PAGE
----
Most gaskets for precast concrete structures typically conform to ASTM C1619, “Standard Specification for Elastomeric Seals for Joining Concrete Structures.” Various gasket classes are defined within ASTM C1619 in accordance with different sealing applications. The gasket classes specify different oil-resistance characteristics, tensile strengths and hydrostatic pressure ratings. Ensure the selected gasket class is appropriate for the gasket’s intended use:
- Class A: Low head pressure piping applications not exceeding 125 feet of hydrostatic head.
- Class B: Appropriate for Class A and Class E applications that also require oil resistance.
- Class C: Applications not exceeding 30 feet of hydrostatic head.
- Class D: Appropriate for Class C applications that also require oil resistance.
- Class E: Gravity flow sewer applications not exceeding 30 feet of hydrostatic head pressure.
Most profile gaskets require a single offset spigot configuration against which to bear, whereas O-ring gaskets and some profile gaskets require pipe spigots to have a confining groove in which the gasket is installed. The production simplicity of a single offset joint, particularly in comparison to a cast-in groove, makes single offset joints and profile gaskets a favorable choice for precast producers.
“The most common precast pipe or manhole joint type is a single-offset joint,” Brundage said. However, some instances specifically require O-rings, particularly for some deep-bury depths and high-pressure applications.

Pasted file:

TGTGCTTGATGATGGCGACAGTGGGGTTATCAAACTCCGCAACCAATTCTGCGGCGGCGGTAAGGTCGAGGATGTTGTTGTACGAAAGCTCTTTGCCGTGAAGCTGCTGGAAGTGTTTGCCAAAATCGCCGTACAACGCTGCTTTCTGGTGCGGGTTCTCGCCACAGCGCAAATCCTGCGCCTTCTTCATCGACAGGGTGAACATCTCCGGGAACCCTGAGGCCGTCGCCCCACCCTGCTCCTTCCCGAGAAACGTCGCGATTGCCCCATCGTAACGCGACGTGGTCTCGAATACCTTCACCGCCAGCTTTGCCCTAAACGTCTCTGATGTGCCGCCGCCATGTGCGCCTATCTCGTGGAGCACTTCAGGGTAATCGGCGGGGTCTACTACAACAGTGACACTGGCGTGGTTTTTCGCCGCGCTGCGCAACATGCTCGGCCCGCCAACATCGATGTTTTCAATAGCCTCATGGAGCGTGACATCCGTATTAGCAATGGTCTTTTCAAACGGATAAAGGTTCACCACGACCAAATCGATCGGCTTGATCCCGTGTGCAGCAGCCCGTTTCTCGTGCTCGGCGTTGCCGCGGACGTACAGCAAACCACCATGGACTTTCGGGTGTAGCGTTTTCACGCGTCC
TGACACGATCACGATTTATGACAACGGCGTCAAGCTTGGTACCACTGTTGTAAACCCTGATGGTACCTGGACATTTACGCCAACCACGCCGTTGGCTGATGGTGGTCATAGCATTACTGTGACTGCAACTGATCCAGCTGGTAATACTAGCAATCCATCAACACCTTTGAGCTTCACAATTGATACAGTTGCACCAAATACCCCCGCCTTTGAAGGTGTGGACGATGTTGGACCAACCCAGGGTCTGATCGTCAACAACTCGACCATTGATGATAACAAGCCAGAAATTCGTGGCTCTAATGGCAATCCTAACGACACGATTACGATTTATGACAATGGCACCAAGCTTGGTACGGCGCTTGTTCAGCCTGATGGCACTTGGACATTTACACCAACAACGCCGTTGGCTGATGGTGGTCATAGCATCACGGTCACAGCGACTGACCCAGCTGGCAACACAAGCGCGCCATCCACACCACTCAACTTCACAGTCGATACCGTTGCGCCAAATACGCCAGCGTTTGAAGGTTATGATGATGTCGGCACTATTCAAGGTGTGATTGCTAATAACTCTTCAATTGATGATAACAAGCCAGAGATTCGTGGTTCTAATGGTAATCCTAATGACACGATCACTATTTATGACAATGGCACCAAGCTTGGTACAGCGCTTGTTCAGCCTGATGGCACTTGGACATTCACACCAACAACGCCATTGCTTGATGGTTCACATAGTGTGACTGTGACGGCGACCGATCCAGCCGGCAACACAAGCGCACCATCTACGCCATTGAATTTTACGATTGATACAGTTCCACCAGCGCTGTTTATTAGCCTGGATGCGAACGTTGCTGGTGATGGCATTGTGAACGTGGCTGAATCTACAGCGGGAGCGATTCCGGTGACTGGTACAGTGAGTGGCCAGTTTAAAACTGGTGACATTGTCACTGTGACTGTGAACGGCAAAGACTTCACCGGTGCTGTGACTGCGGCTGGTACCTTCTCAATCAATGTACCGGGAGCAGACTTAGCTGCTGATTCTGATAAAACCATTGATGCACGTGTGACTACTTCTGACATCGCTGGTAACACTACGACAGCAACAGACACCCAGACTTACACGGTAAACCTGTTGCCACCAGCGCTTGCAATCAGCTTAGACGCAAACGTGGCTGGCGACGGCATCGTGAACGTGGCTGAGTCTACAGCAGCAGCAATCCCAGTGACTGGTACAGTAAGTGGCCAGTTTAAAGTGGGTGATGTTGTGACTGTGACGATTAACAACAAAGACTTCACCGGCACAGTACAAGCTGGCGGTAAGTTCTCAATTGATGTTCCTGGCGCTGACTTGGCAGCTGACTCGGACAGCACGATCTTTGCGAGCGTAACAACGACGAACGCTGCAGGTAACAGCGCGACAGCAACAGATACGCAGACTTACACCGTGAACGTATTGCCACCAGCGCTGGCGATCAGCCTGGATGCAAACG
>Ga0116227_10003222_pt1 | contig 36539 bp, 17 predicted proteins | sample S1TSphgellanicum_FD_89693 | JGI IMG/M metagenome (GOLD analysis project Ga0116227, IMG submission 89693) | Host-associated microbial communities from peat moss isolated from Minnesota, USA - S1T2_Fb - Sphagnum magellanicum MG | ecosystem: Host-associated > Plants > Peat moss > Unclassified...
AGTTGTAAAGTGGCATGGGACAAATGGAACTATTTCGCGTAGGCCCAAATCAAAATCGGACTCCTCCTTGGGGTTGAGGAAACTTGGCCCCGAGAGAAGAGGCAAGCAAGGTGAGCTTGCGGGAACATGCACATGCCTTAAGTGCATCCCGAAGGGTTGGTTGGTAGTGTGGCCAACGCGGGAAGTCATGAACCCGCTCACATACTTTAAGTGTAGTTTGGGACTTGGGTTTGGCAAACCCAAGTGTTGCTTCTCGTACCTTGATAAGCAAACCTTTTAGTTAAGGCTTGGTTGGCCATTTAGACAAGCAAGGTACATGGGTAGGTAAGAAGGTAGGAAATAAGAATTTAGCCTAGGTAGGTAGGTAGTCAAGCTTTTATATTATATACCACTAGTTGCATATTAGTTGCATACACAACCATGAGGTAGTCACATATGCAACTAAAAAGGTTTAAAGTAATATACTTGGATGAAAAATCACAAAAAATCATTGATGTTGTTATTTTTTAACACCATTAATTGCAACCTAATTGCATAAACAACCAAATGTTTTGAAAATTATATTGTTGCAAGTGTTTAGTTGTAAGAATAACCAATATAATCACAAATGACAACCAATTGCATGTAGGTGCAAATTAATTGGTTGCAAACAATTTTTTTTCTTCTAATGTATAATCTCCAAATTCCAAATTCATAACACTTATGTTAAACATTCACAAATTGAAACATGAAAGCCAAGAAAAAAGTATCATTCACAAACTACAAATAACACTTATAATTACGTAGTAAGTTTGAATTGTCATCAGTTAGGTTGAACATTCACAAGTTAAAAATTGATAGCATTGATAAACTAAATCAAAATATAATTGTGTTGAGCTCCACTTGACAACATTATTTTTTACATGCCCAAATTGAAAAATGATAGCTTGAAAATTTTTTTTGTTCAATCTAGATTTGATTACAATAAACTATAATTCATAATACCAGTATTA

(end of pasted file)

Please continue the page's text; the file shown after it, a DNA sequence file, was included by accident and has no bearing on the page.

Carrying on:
Most gaskets are made of isoprene or ethylene propylene diene monomer (EPDM), however nitrile gaskets are available for applications that require oil and petroleum resistance or jobs in proximity to airports or gas stations.
Nitrile gaskets have a higher durometer than isoprene gaskets and can increase required pipe insertion forces, especially in colder weather, so use care and consult the gasket supplier for guidance. Other materials such as neoprene are also available for certain applications.
Precast product and plant considerations
A precast product’s joint design depends on the product and application. Most pipe and manhole structure joints conform with ASTM C443, “Standard Specification for Joints for Concrete Pipe and Manholes, Using Rubber Gaskets.” However, additional standards exist for other structures and seals.
ASTM C443 states, “The annular space between the gasket-bearing surfaces of the assembled and centered joint shall be not more than 75% of the uncompressed height of the applied gasket including all manufacturing tolerances of the joint and gasket applied.”
This means that theoretically, when the adjoining structures are assembled and the joint is centered, a profile gasket should be compressed at least 25% simply as a result of the joint design. A perfectly centered joint is more readily attainable in vertical structures such as adjoining manhole riser sections as opposed to horizontal systems such as pipelines or manhole-to-pipe connections, especially with large-diameter pipe. As a result, profile gaskets could experience inconsistent compression and deformation around the joint. Consequently, profile gaskets are typically designed to be compressed at least 15% in straight alignment but no more than 50% of the original gasket height when the joint is in an off-centered position and all tolerances are considered. Consult the gasket supplier for guidance on the joint design, gasket selection and installation.
Like connectors, gaskets should be stored indoors before installation, kept dry, have limited exposure to sunlight and be organized into clearly marked boxes or bins labeled with the gaskets’ identification information. Prelubricated gaskets should be stored horizontally.